Time to lift others up and to lie in a field of grass

Hello Friends,

“I remember a shadow on a cave wall that looked like a girl swinging.”

One our 6th graders shared that sentence during his graduation speech the last day of school this year. It showed up, out of context, between your usual thank-you’s to teachers and friends.

I would like to thank Nancy for helping me with algebra this year…”

“…Laura for guiding me through my Senior Project.”

“Emily made science a lot of fun.”

” I have made a lot of great friends here at The New School and hope that we will stay in touch….”

 “On one of our field trips, I remember a shadow on a cave wall that looked like a girl swinging.”

I was struck by a student sharing this memory because it reminded me that some of our most significant childhood experiences have nothing to do with accomplishments. They are mysterious, beautiful, unexplainable and somehow deeply important. They are the moments outside of time and meaning-making.  They are what the Persian poet Rumi means when he says:

“Out beyond ideas of of wrongdoing and rightdoing there is field. I’ll meet you there. When the soul lies down in that grass, the world is too full to talk about.”

This “field” is at least as important as any field of study.

Another speech that caught my attention this year came from the Walnut Hills 2019 valedictorian.  Walnut Hills and Clark Montessori’s valedictorians are both TNSM alumni.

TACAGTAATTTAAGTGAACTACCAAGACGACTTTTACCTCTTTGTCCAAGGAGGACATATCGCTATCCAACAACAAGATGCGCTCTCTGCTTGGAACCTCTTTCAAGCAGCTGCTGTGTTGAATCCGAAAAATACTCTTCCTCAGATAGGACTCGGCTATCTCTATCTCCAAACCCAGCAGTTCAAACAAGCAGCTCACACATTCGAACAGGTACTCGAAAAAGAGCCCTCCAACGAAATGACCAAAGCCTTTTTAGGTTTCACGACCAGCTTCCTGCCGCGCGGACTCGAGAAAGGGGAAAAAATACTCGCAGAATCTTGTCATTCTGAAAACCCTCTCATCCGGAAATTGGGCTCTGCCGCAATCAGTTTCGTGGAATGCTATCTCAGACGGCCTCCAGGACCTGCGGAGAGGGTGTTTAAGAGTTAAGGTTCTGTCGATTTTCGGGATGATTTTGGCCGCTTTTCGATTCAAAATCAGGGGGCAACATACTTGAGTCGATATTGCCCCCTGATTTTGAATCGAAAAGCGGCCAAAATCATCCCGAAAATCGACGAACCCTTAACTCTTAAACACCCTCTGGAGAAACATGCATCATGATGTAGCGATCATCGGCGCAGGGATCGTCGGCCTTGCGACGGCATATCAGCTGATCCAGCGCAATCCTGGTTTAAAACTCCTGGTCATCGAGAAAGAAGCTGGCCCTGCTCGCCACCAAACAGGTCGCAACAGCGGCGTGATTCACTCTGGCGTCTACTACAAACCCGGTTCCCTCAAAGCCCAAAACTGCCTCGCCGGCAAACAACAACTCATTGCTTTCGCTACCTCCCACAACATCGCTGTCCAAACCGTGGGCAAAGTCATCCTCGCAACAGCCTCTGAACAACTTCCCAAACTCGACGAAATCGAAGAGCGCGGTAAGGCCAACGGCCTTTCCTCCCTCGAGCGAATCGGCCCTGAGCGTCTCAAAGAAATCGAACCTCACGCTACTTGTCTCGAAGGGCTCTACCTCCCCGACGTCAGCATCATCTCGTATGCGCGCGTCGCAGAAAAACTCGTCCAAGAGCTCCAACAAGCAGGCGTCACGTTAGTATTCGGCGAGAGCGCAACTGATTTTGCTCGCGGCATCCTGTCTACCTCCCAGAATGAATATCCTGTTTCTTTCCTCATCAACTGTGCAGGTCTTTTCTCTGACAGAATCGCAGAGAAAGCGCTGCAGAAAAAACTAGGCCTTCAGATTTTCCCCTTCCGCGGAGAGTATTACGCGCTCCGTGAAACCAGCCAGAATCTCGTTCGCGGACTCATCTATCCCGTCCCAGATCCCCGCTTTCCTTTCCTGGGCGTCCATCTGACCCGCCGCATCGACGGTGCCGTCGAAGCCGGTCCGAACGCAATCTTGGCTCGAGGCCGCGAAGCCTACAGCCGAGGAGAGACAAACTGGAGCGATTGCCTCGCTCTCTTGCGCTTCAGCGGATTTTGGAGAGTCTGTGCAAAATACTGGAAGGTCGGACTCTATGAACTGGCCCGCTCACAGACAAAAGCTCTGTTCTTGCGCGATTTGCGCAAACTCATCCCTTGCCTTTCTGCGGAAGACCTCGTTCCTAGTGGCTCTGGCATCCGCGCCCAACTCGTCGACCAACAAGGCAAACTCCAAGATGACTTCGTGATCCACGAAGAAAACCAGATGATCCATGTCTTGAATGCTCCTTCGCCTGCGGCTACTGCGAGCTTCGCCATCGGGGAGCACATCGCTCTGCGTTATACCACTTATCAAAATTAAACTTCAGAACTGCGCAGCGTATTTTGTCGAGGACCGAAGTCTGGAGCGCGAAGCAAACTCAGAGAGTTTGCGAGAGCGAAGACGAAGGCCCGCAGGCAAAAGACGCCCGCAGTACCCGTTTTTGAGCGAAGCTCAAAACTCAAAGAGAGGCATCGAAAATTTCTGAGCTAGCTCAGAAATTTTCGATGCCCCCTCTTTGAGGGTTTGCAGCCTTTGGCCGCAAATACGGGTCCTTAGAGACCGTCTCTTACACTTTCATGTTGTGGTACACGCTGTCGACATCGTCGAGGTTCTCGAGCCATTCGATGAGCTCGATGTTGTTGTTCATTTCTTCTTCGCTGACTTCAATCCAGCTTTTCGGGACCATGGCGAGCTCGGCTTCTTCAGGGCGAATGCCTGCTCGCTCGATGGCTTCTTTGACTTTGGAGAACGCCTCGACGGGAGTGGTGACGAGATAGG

Walnut Hills is ranked #1 in Ohio by U.S. News & World Report and is in the top 100 high schools in  the nation. There are close to 30,000 high school’s nationwide. Clark Montessori is ranked in the top one percent of high schools  and was a finalist for the U.S. Department  of Education’s competitive grant, Race to the Top, to reward the the most innovative school in the country.  In general, it is remarkable to earn the title of valedictorian, but when it comes to these two schools, it is nothing short of extraordinary.

When I was teaching in the (9-12) program at TNSM, I had the privilege of having both of these students in my class. I remember them having an insatiable hunger and curiosity. But more than that, I remember them happy.  Happy to be around friends and teachers that cared for them.  Happy to be learning for the joy of learning and not for a grade or a competitive edge.  Yet here they are, valedictorians at two of the country’s most rigorous and innovative high schools.

Shelby, the Walnut Hills valedictorian, shared in her speech that we should not define each other, “by the tangible accomplishments that others see, but also by the character we show by uplifting others.”

My feeling from reflecting on Rumi and Shelby’s words is that our children’s path to success or valuable moments of experience are counterintuitive ones.  Yes, life requires hard work and discipline, and we can have memorable moments of accomplishments, but we are fueled and nurtured by something that is not ranked (supporting each other) and doesn’t fit nicely into a speech (the beautiful play of shadows on a cave wall).

We will miss you over the summer.  Thank you for such a rewarding and nourishing year. Your children are gifts in our lives. We hope that each of you has some time to lift others up and to lie down in a field of grass.

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